Homicide Watch is one of those projects that stays in your head. If you tell or edit or assemble stories for a living, it’s also likely to change the way you see the narratives you’re making. Founder Laura Amico is joined here by Chris Amico, the project’s technology lead, in a discussion about Homicide Watch and its implications for the evolution of journalism.

The central idea of Homicide Watch is radically egalitarian: “Mark every death. Remember every victim. Follow every case.” How did you get here?

Laura: When I first moved to DC, an editor told me that most homicides here were “drug deals gone bad.” I didn’t believe him, but I didn’t have any information to back up my gut feeling that there was more to these cases. But that conversation got me thinking about how we make judgement calls on what to cover and how, particularly when it comes to homicide. My hunch was that the way homicides were covered in DC hadn’t changed much since the drug wars of the early 1990s, and that meant that the assumptions newsrooms were making about which homicides were newsworthy were wrong. So I started from scratch.

I said the goal of Homicide Watch DC would be to cover every homicide in the District. I wanted to know what “normal” was and what “newsworthy” was, but the only way to get at that was to look at every case. Now that the site has a foundation, I’ve come to realize there are many, many more reasons to cover every homicide. To start with, my assumption was correct, only a fraction of the cases are “drug deals gone bad.” But creating a platform and method for covering every case helps many, many more stories surface than a reporter could anticipate by reporting only the “newsworthy” cases. And the site has become a community resource; people come back to the victims’ and suspects’ pages again and again to revisit, to remember, to memorialize, and to connect with others using the pages in the same way.

Then there’s the final reason: covering every homicide allows me to collect data and build investigative projects that would take ten times as much effort as if I had started from scratch every time I wanted to know homicide comparisons by month, or location, or case outcome, etc. Basically, I collect information so I don’t have to spend time FOIAing when I want to do something like this.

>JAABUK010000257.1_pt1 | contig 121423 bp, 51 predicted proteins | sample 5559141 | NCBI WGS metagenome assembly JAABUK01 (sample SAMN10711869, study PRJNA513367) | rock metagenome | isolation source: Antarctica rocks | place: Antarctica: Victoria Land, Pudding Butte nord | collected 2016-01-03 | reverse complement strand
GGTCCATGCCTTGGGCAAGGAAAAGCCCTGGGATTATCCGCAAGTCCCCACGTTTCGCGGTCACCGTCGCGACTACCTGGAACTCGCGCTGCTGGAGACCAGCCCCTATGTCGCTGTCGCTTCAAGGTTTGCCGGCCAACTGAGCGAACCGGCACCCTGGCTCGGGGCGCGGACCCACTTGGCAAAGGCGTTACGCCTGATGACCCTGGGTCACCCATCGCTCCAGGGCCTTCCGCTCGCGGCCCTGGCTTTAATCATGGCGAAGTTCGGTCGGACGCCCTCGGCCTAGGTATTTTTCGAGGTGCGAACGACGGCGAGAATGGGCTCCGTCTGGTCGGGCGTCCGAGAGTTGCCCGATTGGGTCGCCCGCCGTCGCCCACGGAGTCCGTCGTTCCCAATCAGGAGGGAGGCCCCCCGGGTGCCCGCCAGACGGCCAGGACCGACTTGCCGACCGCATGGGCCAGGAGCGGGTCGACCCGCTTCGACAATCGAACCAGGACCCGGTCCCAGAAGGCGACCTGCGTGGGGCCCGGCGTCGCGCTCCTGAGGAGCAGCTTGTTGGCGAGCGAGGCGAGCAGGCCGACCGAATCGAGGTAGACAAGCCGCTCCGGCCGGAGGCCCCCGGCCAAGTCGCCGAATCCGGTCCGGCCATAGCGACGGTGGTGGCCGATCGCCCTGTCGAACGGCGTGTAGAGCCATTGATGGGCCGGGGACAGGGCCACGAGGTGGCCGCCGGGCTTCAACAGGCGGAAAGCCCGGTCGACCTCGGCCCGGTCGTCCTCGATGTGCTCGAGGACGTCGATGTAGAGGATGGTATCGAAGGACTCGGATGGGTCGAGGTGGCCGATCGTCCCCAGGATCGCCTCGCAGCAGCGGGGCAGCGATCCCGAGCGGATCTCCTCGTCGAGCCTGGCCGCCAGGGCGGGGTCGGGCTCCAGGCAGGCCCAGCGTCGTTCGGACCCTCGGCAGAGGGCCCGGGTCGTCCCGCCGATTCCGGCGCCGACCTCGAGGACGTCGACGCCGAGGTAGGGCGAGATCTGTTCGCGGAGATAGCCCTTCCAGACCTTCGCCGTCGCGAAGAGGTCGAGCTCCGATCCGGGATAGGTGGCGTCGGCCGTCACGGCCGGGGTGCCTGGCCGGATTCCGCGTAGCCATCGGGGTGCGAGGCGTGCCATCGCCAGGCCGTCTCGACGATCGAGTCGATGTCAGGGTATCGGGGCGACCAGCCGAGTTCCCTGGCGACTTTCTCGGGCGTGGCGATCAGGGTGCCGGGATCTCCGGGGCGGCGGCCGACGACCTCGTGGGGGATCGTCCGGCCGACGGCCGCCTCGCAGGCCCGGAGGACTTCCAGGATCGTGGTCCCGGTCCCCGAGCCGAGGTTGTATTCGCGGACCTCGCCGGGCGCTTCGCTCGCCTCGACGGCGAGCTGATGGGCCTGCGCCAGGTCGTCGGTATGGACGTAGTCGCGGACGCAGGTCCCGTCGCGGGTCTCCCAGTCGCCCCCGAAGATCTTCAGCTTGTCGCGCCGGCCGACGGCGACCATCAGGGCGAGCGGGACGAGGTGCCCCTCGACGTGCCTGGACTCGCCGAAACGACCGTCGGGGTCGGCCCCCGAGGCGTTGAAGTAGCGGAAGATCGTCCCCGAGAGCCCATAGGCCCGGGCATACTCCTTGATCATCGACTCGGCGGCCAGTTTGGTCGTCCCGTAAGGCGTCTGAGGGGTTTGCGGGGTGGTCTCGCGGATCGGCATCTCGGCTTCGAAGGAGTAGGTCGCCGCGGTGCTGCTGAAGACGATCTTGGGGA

On Homicide Watch, you’re sort of exploding what we think of as a “story” into component parts that you can reassemble and update and repackage to follow a developing case over the long term—even after legal proceedings are complete. Is the “news story” still a relevant artifact? And if it is, how will it need to adapt to stay that way?

Laura: Sure it’s relevant. I write news stories almost every day, and most of those stories are plain-old AP-style inverted pyramids. In fact, when you look at the home page of Homicide Watch, what you see is a bunch of news stories in reverse chronological order. But the news story is only one component of publishing and that’s where many news sites are getting it wrong.

To maintain the value of that news story online it has to be placed into its appropriate narrative. At its simplest that means tagging, so a reader interested in the transit board, for example, can follow a transit board tag and see how a story about redrawing bus lines has developed over time.

Homicide Watch takes that one step further by building pages for every victim and every suspect. If a reader is interested in following one case—say, a shooting that happened a block from their house—I want them to be able to find everything I’ve published on that case and I want them to see what the most recent news is. It should be easy for readers to find all the information available, in other words, the narrative from start to…

The other thing is, I look at the information that I’m gathering in the course of my reporting and I try to make as much use of it as possible. That’s where the database comes in. If I know every victim’s age, that information belongs in a database that I can query, in addition to the text of a story. And as long as I have the database, I should make it available to the public, too, because they’re likely interested in knowing how individual cases fit into the larger picture. On Homicide Watch, users can sort by age, gender, and race of victim and suspect and they can query which cases have ended in a conviction or acquittal. We’re always trying to find new ways to open our data up to the public.

This all goes to say that the traditional story is one blip in the larger narrative, and that news sites, in my opinion, better serve readers by making that narrative accessible.